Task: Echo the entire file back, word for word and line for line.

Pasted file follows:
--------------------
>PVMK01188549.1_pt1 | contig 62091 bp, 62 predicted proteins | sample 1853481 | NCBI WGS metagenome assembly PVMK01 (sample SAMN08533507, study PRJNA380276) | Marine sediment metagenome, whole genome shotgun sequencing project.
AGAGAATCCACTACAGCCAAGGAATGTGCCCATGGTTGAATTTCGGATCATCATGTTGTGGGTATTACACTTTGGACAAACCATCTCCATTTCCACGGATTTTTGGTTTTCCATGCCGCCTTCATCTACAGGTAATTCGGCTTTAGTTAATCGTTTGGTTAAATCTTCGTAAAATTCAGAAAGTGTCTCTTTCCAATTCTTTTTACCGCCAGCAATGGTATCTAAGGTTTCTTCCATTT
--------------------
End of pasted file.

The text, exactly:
>PVMK01188549.1_pt1 | contig 62091 bp, 62 predicted proteins | sample 1853481 | NCBI WGS metagenome assembly PVMK01 (sample SAMN08533507, study PRJNA380276) | Marine sediment metagenome, whole genome shotgun sequencing project.
AGAGAATCCACTACAGCCAAGGAATGTGCCCATGGTTGAATTTCGGATCATCATGTTGTGGGTATTACACTTTGGACAAACCATCTCCATTTCCACGGATTTTTGGTTTTCCATGCCGCCTTCATCTACAGGTAATTCGGCTTTAGTTAATCGTTTGGTTAAATCTTCGTAAAATTCAGAAAGTGTCTCTTTCCAATTCTTTTTACCGCCAGCAATGGTATCTAAGGTTTCTTCCATTT